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In Praise of the Bumps Chart II

Bumpschart2005On the left is my beloved Bumps chart (Cambridge 2005 May Bumps). It has a perfect union of function and form.  Here are some salient features:

  • The horizontal axis records time: the first and second columns of text display the starting and ending orders of the college boats.  The zigzagging lines delineate each boat's movement over the four days of the race.
  • The vertical axis serves dual functions: it both gives the current ranking and maps to the physical location of the boats along the river.
  • What we care about is the movement of a boat over the four days; what we really care about are boats that have moved a lot, either up or down. The chart manages to highlight precisely what we want to see: the larger the movement, the steeper the line, the more attention it gets from our eyes.
  • Focusing on #10 and #11: the criss-crossing lines tell a rich story of tit-for-tat over four days, in which the boats exchanged bumps during the first three days, with the Jesus boat leading after day 4.
  • The story at #1 (Caius) was altogether different: as "Head of the Cam", this strong boat eluded the chasing fleet all four days.
  • My alma mater started and ended at #3 (Trinity Hall)

A truly spectacular chart can be produced by placing all the historical 4-day charts side-by-side, painting a rich history of the rise and fall of different boat clubs over decades.  If anyone has seen such a chart, please send it my way!


In Praise of the Bumps Chart I

In my opinion, the Bumps chart takes the crown for perfect alignment of function and form. In this post, I describe the Bumps boat race and in the next post, I will explain why I like the Bumps chart so very much.

Unlike American colleges, where athletics claim a prominent role and where athletes achieve iconic status, at British universities pretty much the only sport that matters is rowing (called crew in the U.S.).  In particular, the annual Boat Race between Cambridge and Oxford can be compared to the Game between Harvard and Yale. Now, Cambridge and Oxford both consist of more than a dozen colleges, which are autonomous academic and residential units.  Each college has their own boat club and their boaties (rowers) face off at races known as "Bumps".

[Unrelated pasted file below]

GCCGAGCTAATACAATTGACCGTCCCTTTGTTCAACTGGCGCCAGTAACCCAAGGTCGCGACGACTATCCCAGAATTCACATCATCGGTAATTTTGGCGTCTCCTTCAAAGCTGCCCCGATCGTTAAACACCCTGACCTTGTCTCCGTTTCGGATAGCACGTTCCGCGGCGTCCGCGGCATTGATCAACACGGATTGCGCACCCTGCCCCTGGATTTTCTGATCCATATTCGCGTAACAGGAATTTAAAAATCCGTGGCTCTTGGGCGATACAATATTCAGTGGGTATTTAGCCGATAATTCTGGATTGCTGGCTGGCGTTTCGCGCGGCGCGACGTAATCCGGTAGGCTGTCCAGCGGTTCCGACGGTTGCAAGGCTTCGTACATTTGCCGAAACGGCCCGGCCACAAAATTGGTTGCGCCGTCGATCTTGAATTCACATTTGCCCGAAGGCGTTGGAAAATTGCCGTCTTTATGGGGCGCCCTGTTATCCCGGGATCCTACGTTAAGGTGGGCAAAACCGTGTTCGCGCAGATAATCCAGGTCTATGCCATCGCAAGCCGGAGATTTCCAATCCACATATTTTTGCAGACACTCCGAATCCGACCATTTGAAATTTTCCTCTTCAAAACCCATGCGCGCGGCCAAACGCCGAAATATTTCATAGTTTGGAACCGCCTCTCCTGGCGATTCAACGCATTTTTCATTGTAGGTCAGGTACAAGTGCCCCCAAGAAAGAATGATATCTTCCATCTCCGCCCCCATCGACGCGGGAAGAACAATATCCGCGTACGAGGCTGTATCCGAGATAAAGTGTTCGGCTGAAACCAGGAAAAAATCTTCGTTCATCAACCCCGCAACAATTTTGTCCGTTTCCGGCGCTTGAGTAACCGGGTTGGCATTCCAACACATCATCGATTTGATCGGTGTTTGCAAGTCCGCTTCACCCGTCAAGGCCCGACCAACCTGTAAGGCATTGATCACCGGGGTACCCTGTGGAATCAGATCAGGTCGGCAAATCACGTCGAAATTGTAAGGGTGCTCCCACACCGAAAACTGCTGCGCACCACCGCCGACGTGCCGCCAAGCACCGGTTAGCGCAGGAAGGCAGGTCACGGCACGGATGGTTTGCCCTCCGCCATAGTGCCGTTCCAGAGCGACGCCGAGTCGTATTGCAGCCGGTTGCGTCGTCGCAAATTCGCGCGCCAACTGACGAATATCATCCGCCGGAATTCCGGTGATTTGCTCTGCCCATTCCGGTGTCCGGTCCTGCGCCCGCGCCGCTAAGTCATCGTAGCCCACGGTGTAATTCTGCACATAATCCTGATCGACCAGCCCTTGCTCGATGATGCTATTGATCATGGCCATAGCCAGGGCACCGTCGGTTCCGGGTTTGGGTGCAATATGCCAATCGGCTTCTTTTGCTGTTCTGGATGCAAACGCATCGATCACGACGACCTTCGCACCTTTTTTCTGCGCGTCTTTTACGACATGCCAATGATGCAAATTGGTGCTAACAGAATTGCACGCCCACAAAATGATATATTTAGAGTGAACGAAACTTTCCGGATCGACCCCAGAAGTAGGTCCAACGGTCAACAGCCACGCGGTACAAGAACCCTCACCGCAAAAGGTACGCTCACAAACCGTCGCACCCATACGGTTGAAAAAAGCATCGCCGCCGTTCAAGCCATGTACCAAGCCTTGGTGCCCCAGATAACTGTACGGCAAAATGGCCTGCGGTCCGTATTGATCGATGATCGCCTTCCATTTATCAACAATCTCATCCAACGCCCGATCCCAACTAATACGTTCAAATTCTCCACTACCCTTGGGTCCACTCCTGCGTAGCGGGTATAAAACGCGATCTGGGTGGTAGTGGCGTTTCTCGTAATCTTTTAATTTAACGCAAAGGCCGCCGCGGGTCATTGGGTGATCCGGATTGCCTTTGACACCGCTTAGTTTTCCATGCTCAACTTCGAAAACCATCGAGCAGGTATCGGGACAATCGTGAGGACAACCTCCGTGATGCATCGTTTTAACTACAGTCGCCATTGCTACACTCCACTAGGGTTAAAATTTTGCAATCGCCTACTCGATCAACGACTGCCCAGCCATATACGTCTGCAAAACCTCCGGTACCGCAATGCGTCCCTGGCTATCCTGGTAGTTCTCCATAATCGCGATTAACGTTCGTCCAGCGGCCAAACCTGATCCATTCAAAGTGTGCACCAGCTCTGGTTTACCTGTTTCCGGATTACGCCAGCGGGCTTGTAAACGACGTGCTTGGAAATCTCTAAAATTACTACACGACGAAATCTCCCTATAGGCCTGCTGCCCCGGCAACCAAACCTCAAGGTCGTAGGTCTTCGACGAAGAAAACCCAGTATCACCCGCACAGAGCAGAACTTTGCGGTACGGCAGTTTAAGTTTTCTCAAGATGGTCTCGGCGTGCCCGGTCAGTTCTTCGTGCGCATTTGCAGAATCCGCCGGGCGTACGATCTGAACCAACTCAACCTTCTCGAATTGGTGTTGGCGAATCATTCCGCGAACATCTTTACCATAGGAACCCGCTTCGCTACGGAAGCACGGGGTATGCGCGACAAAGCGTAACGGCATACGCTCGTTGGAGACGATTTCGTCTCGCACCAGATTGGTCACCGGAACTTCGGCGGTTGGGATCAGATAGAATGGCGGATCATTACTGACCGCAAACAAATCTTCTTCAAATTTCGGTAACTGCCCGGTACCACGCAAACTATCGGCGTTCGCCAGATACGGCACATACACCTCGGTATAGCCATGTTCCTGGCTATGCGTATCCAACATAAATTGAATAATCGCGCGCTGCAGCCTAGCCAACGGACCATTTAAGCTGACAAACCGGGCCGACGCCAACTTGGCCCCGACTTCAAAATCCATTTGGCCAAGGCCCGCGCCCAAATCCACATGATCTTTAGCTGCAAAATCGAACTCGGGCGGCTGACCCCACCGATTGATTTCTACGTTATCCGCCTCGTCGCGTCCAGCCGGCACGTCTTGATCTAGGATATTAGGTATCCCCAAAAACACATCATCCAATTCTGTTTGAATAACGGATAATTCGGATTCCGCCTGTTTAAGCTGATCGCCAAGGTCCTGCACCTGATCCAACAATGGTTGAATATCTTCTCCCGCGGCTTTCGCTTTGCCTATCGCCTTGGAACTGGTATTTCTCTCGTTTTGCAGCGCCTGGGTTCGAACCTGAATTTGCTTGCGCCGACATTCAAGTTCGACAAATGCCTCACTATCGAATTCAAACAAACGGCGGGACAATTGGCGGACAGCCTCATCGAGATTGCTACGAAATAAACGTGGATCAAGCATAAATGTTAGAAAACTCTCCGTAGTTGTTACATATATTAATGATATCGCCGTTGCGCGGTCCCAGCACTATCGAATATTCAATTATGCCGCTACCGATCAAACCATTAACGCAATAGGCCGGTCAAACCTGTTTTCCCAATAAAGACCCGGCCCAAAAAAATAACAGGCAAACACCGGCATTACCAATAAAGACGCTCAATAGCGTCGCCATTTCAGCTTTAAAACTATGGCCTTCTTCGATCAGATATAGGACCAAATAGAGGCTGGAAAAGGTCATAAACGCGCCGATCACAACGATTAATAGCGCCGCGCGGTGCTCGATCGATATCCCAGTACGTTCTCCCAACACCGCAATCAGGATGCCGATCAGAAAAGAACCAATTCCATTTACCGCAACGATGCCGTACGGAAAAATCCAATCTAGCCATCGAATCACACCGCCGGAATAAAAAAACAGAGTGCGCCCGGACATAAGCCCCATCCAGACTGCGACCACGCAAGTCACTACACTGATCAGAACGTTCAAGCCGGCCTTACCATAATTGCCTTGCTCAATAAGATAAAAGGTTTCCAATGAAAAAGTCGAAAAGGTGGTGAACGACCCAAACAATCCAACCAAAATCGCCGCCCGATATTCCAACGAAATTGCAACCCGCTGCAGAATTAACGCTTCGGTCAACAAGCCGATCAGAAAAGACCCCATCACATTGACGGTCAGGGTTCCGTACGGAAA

Ccat_bumps_2The Boat Race is a standard side-by-side race: the first boat to cross the finish line wins.  By contrast, at the Bumps, the competing boats start from a single line; each boat chases the boat ahead by "bumping" or touching before it gets "bumped" by the boat behind.  When a bump occurs, both boats exit the race.

The Bumps happen over four days, with one race on each day.  Thus, after four days, normally a boat can move up or down by up to four slots.   On rare occasions, a boat can "over-bump": this happens if the two boats in front bump, and the said boat then catches up with the boat that has started three slots in front.  Triple over-bumping has also occurred, which means a boat has moved up five slots in one day.

The starting order of one year is the ending order of the previous year, ever since the 1820s (at Cambridge).

Reference: First and Third Boat Club, Trinity College, University of Cambridge

Even a simple chart can be recycled art

Last month, Mayor Bloomberg's office was ecstatic to report a sharp rise in student test scores in NYC.  It didn't take long for the NYT to publish a skeptical piece, the gist of which I have summarized here:

1) Citywide, the gains on this year's standardized reading and math tests were so out-sized - particularly among fifth graders, who improved 19.5 percentage points in reading and 15.2 percentage points in math - that they left some education experts, not to mention Mayor Michael R. Bloomberg's political opponents skeptical. [my italics]

2) But in interviews at P.S. 45 and other schools [...] principals, parents, superintendents, teachers and students offered this most basic explanation: They worked hard.

3) But even with this year's unprecedented increases, only half the city's students were proficient in reading and math.


The NYT article came with a simple chart, shown on the left together with my junkchart version. What did I change?




  • The use of vertical bars obscures the main point of the chart, which is to show the jump in test scores from 2004-2005.  Switching to a line chart remedies that.
  • Foregoing the full vertical scale, I only included the relevant percentages, which again highlights the jump in scores.  Tufte calls the excessive use of grid-lines "chartjunk".
  • Labeling the second series "Reading" instead of the cryptic "English Language Arts" brings it in alignment with the text.
  • Using lines also allows me to stack the math and reading data on top of each other, making clear that students have always scored better on reading than on math.
  • The new subtitle tells the reader how to read the chart, instead of a wordy description of the nature of the data.

Another possibility is to plot the change in percentages from year to year, instead of the absolute percentages, which would serve the main point best.  However, when differences are used, some data are lost, specifically the absolute percentages meeting or exceeding standards.

Reference: "What Lifted Fifth-Grade Scores? Schools Say Lots of Hard Work", New York Times, 6/12/2005.